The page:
French submarine dispute could torpedo EU-Australia trade talks

France is threatening to block talks on a planned free trade agreement between Europe and Australia after the Morrison Government ditched a huge deal to buy French submarines.

The French Government has been seething ever since Australia abandoned its $90 billion deal last week in favour of a new military agreement with the United States and the United Kingdom.

“Keeping one’s word is the condition of trust between democracies and between allies,” France’s European Affairs Secretary Clément Beaune told Politico, in remarks confirmed yesterday by a spokesperson.
France’s European Affairs Secretary Clément Beaune said it was a question of trust. (Julien Behal via Getty Images)

“So it is unthinkable to move forward on trade negotiations as if nothing had happened with a country in which we no longer trust.”

As part of the security pact, known as AUKUS, Australia will be supplied with the technology to construct a fleet of nuclear-powered submarines, considered to be superior to the conventionally powered vessels Canberra had previously agreed to buy from Paris. 

Negotiations on a free trade agreement between the European Union and Australia were launched in June 2018, and so far 11 rounds of talks have been held, covering areas such as removing barriers to exports and intellectual property rights. The next round is scheduled to take place later this fall.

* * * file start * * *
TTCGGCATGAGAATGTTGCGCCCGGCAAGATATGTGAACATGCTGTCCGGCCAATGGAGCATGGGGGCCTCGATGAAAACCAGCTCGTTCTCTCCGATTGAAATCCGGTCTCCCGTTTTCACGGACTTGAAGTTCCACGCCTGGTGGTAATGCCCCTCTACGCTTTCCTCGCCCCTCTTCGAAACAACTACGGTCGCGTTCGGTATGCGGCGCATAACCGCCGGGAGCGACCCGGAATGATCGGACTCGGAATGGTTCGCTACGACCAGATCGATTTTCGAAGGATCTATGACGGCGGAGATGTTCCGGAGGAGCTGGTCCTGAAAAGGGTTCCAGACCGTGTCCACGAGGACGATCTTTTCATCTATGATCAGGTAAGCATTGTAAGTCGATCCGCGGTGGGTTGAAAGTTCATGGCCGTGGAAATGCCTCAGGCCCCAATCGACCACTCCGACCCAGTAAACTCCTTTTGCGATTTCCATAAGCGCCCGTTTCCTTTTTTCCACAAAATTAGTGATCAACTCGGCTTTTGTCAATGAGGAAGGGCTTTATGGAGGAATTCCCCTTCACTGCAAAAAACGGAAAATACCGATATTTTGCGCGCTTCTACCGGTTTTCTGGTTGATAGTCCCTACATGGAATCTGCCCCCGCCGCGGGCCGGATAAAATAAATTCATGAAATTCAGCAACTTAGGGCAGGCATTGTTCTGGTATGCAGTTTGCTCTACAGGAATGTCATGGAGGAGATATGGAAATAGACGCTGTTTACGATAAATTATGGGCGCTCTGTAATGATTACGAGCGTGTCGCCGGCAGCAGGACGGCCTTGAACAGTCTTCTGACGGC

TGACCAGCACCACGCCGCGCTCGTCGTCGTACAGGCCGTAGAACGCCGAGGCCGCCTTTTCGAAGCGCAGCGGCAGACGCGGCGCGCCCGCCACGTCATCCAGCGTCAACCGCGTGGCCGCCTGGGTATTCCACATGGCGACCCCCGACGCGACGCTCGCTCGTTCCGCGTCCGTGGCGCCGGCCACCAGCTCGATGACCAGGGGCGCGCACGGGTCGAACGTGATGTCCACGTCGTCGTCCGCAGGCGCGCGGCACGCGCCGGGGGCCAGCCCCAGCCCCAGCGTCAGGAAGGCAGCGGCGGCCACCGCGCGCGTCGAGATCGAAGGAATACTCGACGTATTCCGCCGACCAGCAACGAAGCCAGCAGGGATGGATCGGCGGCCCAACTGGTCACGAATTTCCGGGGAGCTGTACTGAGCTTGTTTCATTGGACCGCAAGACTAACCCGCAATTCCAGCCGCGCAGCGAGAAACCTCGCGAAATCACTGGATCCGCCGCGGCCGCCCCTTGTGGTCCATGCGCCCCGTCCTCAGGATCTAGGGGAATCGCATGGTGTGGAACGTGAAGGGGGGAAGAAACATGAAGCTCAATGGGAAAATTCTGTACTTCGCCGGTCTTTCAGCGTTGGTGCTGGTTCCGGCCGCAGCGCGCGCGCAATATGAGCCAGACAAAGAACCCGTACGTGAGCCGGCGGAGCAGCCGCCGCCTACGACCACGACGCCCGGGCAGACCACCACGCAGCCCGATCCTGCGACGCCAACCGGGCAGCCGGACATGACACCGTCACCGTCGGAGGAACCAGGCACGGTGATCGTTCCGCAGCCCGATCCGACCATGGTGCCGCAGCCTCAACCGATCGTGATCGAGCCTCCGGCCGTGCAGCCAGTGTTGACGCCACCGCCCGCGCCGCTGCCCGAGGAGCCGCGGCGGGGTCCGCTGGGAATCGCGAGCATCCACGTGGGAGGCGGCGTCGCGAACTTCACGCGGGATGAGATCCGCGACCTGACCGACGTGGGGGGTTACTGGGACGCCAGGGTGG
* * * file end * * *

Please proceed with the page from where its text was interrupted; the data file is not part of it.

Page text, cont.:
While the European Commission has the power to conduct trade talks on behalf of the 27-country bloc, it is unlikely to go ahead with the deal if the French are opposed to it.

With EU free trade agreement talks due to resume on October 12, Australian Trade Minister Dan Tehan will be trying to patch up the rift when he heads to Europe for the OECD ministerial meeting early next month.

Minister for Trade, Tourism and Investment Dan Tehan. (Alex Ellinghausen)

Yesterday he insisted it was still “business as usual” regarding the trade talks and remained confident the next round — the 12th — would go ahead next month.

“We have a substantial economic relationship with France itself,” Mr Tehan told Sky News.

“Obviously in terms of the EU’s desire to get a foothold into the Indo-Pacific, where the economic weight of the world lies, it is there.